The treatment of local government in the 1978 Spanish Constitution is relatively brief, since most of the articles are devoted to the development of the new statutes of autonomy. The Local Government Law (Ley Reguladora de las Bases del Régimen Local, 1985) specifies general principles regarding the territory, internal organisation and functions of local government; the more concrete details are left to regional legislation. Each Autonomous Community can determine its own local government arrangements, always respecting the existence of the municipalities and provinces, which have constitutional recognition. This is why we find different local institutions, such as the comarcas (counties) in Catalonia, Aragon or Galicia, Cabildos in the Canary Islands and Insular Councils in the Balearic Islands. These are a second tier of local government created by regional parliaments with variable competences. In Catalonia, for instance, comarcas provide technical, legal and economic assistance to municipalities; cooperate financially in carrying out the works, services or activities of the municipalities; guarantee the provision of compulsory municipal services in the municipalities that, due to their population, are not obliged to provide them; cooperate with the municipalities in the establishment of new services necessary for the development of the territory; establish and coordinate, on the basis of a report by the city councils, the infrastructures, services and actions of supramunicipal scope. They are ruled by County Councils, which are indirectly elected.
The central government also determines the economic resources of municipalities and provinces through the Law on Local Finances (Ley Reguladora de Haciendas Locales, 1988). Therefore, there is a share of competences between central and regional governments in relation to the local level. The central government determines the general legislation (with several updates) and then each AACC legislates its own arrangements, respecting the general legislation (Tomàs 2017).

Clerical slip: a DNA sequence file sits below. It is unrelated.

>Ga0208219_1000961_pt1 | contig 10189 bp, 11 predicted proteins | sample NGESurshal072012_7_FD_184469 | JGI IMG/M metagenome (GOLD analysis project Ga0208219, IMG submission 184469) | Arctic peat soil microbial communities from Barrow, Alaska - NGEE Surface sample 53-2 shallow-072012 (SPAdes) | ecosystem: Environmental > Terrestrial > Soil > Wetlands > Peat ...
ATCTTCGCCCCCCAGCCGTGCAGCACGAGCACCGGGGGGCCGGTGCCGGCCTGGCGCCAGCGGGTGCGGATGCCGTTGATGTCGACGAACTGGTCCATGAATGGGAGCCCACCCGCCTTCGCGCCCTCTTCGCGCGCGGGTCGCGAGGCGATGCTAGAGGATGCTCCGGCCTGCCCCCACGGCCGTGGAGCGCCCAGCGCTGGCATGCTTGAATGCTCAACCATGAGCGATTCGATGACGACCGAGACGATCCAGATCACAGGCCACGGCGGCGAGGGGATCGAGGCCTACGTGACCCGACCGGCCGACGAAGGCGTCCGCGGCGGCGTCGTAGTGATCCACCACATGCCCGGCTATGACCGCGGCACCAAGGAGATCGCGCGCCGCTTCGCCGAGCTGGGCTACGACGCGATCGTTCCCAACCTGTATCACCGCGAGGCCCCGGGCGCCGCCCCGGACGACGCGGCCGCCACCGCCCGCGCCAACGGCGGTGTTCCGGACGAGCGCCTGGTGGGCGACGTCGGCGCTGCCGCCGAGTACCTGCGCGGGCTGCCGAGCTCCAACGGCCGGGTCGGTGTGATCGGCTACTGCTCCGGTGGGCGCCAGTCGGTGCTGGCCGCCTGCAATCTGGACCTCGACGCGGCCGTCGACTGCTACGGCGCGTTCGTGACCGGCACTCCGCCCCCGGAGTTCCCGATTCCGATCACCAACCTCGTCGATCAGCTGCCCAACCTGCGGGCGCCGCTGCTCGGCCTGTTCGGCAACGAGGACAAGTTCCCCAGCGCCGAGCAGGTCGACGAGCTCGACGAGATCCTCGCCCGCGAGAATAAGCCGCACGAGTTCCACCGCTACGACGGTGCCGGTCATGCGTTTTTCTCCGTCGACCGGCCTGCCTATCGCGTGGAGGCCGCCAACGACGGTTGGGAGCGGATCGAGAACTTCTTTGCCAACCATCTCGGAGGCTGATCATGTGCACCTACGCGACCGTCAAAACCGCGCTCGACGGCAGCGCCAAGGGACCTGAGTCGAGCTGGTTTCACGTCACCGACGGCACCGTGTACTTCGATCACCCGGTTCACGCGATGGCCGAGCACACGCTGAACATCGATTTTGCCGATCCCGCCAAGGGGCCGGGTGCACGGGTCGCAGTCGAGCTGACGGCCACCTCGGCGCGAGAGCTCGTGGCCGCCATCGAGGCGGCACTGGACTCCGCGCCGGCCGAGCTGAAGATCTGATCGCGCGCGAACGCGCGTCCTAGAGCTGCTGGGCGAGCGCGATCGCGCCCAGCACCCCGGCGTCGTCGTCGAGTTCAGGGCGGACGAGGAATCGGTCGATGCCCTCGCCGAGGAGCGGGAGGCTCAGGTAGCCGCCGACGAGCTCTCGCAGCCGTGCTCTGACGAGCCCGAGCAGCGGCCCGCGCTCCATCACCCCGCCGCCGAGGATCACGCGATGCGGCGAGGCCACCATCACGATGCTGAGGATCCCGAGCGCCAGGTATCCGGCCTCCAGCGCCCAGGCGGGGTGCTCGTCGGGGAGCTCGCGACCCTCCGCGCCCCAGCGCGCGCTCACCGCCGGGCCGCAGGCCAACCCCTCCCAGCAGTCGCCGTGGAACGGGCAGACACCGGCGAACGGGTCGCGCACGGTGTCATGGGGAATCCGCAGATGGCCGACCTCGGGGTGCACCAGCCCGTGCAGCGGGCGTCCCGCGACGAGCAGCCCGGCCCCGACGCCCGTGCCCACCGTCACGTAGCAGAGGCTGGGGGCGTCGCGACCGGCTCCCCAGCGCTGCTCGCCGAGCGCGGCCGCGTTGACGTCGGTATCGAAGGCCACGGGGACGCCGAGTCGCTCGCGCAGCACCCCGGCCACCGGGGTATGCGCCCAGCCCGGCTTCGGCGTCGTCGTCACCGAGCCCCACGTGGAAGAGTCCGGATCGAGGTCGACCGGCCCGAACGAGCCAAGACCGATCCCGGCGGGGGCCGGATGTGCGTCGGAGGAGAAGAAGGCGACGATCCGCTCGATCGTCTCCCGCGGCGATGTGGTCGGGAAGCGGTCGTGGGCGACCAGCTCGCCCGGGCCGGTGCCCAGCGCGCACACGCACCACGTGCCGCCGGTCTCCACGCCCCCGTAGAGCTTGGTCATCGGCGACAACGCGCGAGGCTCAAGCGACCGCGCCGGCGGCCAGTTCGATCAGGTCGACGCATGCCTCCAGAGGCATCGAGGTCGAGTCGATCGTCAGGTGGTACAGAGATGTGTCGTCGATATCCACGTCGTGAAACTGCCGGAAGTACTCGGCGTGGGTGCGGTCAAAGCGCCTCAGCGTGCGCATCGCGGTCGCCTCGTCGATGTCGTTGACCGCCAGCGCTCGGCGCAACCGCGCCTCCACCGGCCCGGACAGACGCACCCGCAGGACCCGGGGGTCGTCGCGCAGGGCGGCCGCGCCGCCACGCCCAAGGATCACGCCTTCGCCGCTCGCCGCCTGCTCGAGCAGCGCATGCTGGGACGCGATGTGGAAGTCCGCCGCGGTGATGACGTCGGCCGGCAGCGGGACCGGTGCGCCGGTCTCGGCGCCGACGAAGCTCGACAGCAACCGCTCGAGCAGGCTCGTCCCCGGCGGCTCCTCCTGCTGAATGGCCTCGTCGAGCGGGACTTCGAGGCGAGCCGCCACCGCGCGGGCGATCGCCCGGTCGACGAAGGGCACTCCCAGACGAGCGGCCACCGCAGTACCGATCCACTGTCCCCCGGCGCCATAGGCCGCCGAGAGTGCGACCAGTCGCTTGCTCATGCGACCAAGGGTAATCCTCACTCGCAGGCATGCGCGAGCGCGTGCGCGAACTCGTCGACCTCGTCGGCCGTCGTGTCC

The municipality is the basis of all territorial organisation, and the first level of the citizen’s participation in public affairs. The municipality’s responsibilities include transit, civil protection, health and education services, urban planning, roads, public works, culture, sports, public transport, tourism, cemeteries, and municipal markets. Their incomes come from direct and indirect taxes (related mainly to property) and transfers mainly from the central government. The municipality is ruled and administrated by the council, formed by directly elected councillors and the mayor, who is elected by and from among the councillors. At present, there are 8,113 municipalities in Spain; 80% of the population lives in urban areas in a preponderantly rural territory. Indeed, there are densely populated urban areas on the coast and in Madrid in contrast with a large number of uninhabited areas. Combating depopulation has become one of the priorities of the current government.
The competences of the provinces (50) mainly lie in offering technical support to the municipalities and the coordination of supralocal services, especially for small municipalities. They are also the electoral districts for general elections. Provinces are governed by the council, formed of councillors that are elected in districts. Each district has a number of deputies weighted according to the population, and these are distributed in proportion to the election results obtained in the municipal elections throughout the district. Transfers from central government constitute the provinces’ main economic resources.